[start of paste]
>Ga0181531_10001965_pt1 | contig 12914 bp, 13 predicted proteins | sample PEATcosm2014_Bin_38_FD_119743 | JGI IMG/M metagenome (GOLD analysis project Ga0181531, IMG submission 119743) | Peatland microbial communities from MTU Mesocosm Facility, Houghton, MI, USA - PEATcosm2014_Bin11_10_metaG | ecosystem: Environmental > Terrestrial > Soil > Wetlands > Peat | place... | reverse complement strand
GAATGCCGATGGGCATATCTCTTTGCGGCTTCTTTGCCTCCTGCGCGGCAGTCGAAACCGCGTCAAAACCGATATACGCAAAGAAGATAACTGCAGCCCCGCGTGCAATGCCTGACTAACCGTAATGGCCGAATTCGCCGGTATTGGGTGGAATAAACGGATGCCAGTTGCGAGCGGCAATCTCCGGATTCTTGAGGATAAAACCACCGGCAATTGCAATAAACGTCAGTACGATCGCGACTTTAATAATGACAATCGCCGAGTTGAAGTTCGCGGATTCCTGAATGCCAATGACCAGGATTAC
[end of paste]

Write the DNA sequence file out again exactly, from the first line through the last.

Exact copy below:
>Ga0181531_10001965_pt1 | contig 12914 bp, 13 predicted proteins | sample PEATcosm2014_Bin_38_FD_119743 | JGI IMG/M metagenome (GOLD analysis project Ga0181531, IMG submission 119743) | Peatland microbial communities from MTU Mesocosm Facility, Houghton, MI, USA - PEATcosm2014_Bin11_10_metaG | ecosystem: Environmental > Terrestrial > Soil > Wetlands > Peat | place... | reverse complement strand
GAATGCCGATGGGCATATCTCTTTGCGGCTTCTTTGCCTCCTGCGCGGCAGTCGAAACCGCGTCAAAACCGATATACGCAAAGAAGATAACTGCAGCCCCGCGTGCAATGCCTGACTAACCGTAATGGCCGAATTCGCCGGTATTGGGTGGAATAAACGGATGCCAGTTGCGAGCGGCAATCTCCGGATTCTTGAGGATAAAACCACCGGCAATTGCAATAAACGTCAGTACGATCGCGACTTTAATAATGACAATCGCCGAGTTGAAGTTCGCGGATTCCTGAATGCCAATGACCAGGATTAC